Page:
SMART and the SMART Women’s Committee celebrated Women In Construction Week from March 5–11, 2023, putting a special focus on the life-changing careers in unionized sheet metal that are available to women across the United States and Canada. Along with two profile videos, SMART’s Women In Construction Week 2023 programming featured a kids art contest, a photo contest and a happy hour hosted by the Women’s Committee and SMART General President Joseph Sellers — including a video by Local 17’s (Boston, Mass.) Shamaiah Turner demonstrating how to make the 2023 happy hour drink, a tribute to trailblazing SMART sister and Director of Special Projects Louise Medina.
Women In Construction Week was founded by the National Association of Women in Construction (NAWIC), a group that started with just 16 women in 1953 and now has more than 115 chapters in 47 states. Launched in 1998, the national campaign for Women In Construction Week is held the first full week of March each year to highlight women’s vital contributions to the construction industry, increase the visibility of the many women serving as role models and educate the public about the opportunities that exist for women in the industry
Those opportunities were on full display in the SMART video profiles of Local 17 (Boston) sheet metal worker Adrian Mobley and fifth-year Local 17 apprentice Kerry Sampson — the first-ever female SMART sheet metal worker in Rhode Island.
Mobley said her life changed when she entered the Building Pathways pre-apprenticeship program and met Shamaiah Turner. Mobley had previously worked as a nonunion nursing assistant, and she never had the financial security to move out of her parents’ house. Even worse, none of those companies provided her with health or dental benefits. That all changed, she noted, when she joined Local 17.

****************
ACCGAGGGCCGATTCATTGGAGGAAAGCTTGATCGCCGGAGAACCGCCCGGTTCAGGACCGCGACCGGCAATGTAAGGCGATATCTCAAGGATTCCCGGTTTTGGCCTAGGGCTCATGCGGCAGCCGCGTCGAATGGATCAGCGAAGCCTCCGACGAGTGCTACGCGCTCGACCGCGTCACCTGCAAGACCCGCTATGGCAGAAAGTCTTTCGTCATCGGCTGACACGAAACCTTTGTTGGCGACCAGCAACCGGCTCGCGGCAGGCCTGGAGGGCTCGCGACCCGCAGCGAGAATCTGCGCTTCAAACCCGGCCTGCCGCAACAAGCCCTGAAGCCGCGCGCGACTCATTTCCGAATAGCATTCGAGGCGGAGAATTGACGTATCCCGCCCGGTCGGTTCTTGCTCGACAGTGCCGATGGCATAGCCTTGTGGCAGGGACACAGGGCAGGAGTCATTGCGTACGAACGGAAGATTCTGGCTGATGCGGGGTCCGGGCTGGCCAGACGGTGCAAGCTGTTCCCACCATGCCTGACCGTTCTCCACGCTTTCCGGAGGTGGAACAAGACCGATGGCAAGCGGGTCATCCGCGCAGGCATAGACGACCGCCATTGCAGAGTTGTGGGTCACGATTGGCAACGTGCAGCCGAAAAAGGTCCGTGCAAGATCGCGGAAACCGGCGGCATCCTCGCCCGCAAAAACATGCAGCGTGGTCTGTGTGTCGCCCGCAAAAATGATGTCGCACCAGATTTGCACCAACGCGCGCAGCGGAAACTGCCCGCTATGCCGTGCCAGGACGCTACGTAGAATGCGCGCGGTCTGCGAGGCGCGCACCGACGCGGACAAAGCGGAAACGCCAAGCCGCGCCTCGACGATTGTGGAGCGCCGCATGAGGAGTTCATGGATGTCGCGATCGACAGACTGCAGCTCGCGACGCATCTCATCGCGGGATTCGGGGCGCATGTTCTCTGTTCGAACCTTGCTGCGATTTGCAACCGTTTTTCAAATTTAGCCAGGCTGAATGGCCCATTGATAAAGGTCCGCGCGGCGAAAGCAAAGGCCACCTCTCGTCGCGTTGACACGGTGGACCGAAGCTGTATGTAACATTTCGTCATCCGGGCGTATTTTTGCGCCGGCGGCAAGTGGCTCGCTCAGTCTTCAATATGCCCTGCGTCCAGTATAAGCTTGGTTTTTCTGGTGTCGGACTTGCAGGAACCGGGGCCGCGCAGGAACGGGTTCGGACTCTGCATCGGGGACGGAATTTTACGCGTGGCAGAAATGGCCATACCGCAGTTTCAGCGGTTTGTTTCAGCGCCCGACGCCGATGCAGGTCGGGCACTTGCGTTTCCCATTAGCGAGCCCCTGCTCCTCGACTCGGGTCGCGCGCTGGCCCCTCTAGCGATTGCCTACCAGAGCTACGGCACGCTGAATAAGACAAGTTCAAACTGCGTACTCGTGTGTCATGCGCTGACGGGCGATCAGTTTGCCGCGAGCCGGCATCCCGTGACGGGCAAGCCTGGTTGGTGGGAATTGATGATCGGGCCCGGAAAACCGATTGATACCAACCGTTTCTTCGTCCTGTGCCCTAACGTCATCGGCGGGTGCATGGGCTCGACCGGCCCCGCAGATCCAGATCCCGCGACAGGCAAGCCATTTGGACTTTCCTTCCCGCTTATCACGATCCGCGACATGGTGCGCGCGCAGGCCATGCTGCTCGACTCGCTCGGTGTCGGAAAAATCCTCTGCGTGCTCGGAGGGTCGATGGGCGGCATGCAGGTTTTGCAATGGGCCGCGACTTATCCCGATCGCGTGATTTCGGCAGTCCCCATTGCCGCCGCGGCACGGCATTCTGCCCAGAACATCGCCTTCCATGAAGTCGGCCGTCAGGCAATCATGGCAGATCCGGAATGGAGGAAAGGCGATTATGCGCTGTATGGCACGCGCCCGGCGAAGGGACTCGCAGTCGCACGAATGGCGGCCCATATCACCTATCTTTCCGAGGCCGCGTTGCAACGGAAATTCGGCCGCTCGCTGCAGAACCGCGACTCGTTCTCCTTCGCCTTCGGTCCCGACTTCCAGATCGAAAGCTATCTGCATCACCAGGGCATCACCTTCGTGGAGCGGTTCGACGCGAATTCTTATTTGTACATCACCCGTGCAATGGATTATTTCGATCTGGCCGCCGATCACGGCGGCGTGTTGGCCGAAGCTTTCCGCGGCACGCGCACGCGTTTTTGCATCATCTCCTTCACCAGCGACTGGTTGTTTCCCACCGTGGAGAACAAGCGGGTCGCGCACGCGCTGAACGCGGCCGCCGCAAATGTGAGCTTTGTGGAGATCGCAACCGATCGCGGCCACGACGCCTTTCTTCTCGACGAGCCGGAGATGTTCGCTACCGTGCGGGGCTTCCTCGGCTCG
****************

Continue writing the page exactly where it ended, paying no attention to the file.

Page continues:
”I got into the union, and I stacked: saved money, saved, saved, and now I have a two-bedroom condo and I’m loving it. So I thank the union for that,” Mobley said.
“If a woman approached me right now wanting to get into sheet metal, I would tell her go for it,” she added. “If you see me doing it, you can do it. I saw another woman doing it, and I convinced myself I could do it.”
Sampson echoed many of Mobley’s points. Before entering the Local 17 apprenticeship, she found a consistent, family-sustaining career hard to come by. Her hair dressing job, she said, didn’t pay very well but had some benefits; as a makeup artist, she made more money but had no benefits. Now, with the strong pay and benefits afforded by her union apprenticeship, she’s able to help her daughter go to nursing school, afford her own place and provide for her loved ones.
“I definitely have better work-life balance now that I’m in the union,” Sampson explained. “I make better Adrian Mobley Kerry Sampson money, I’m more comfortable, I have better benefits, I can do what I want to do with my free time. I love fishing; the first year of my apprenticeship I was able to buy a small aluminum boat, and now I own a 20-foot center console.”
SMART’s Women In Construction Week celebrations concluded with a virtual happy hour on the evening of Friday, March 11, during which the winners of the photo and kids art contests were announced, attendees played online games and trivia, and SMART sisters and allies shared in the camaraderie of union solidarity.
“Women In Construction Week gives us the opportunity to gather with sisters across North America, celebrate the many trailblazers in our industry, and spread awareness about the opportunities in our trade” said SMART Women’s Committee Chair Vanessa Carman. “We had another successful week in 2023, and we can’t wait for next year!”
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